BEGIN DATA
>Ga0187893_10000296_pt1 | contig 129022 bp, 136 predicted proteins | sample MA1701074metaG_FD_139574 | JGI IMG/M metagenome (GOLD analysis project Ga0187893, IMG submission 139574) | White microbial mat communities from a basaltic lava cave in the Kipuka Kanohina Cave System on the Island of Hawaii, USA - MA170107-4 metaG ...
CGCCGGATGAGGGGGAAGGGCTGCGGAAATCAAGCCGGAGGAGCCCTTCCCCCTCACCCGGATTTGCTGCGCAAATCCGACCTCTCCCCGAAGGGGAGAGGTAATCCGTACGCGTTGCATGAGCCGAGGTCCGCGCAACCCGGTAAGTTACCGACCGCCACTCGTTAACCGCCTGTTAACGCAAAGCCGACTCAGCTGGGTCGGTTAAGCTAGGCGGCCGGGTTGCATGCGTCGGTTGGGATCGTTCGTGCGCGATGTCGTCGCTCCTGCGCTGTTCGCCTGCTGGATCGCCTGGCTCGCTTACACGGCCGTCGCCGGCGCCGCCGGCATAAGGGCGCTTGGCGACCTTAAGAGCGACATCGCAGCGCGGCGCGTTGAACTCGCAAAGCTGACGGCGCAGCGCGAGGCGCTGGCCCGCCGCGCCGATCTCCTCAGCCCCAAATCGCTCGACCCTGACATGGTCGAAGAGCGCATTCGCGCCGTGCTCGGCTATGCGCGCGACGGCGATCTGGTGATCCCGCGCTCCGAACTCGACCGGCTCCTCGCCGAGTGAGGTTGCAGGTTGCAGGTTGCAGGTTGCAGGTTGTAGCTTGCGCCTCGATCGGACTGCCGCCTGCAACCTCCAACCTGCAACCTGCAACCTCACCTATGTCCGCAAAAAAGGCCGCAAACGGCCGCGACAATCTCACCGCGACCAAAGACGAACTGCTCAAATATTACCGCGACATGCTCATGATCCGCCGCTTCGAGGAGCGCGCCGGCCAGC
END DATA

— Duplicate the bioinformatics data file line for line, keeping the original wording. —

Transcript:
>Ga0187893_10000296_pt1 | contig 129022 bp, 136 predicted proteins | sample MA1701074metaG_FD_139574 | JGI IMG/M metagenome (GOLD analysis project Ga0187893, IMG submission 139574) | White microbial mat communities from a basaltic lava cave in the Kipuka Kanohina Cave System on the Island of Hawaii, USA - MA170107-4 metaG ...
CGCCGGATGAGGGGGAAGGGCTGCGGAAATCAAGCCGGAGGAGCCCTTCCCCCTCACCCGGATTTGCTGCGCAAATCCGACCTCTCCCCGAAGGGGAGAGGTAATCCGTACGCGTTGCATGAGCCGAGGTCCGCGCAACCCGGTAAGTTACCGACCGCCACTCGTTAACCGCCTGTTAACGCAAAGCCGACTCAGCTGGGTCGGTTAAGCTAGGCGGCCGGGTTGCATGCGTCGGTTGGGATCGTTCGTGCGCGATGTCGTCGCTCCTGCGCTGTTCGCCTGCTGGATCGCCTGGCTCGCTTACACGGCCGTCGCCGGCGCCGCCGGCATAAGGGCGCTTGGCGACCTTAAGAGCGACATCGCAGCGCGGCGCGTTGAACTCGCAAAGCTGACGGCGCAGCGCGAGGCGCTGGCCCGCCGCGCCGATCTCCTCAGCCCCAAATCGCTCGACCCTGACATGGTCGAAGAGCGCATTCGCGCCGTGCTCGGCTATGCGCGCGACGGCGATCTGGTGATCCCGCGCTCCGAACTCGACCGGCTCCTCGCCGAGTGAGGTTGCAGGTTGCAGGTTGCAGGTTGCAGGTTGTAGCTTGCGCCTCGATCGGACTGCCGCCTGCAACCTCCAACCTGCAACCTGCAACCTCACCTATGTCCGCAAAAAAGGCCGCAAACGGCCGCGACAATCTCACCGCGACCAAAGACGAACTGCTCAAATATTACCGCGACATGCTCATGATCCGCCGCTTCGAGGAGCGCGCCGGCCAGC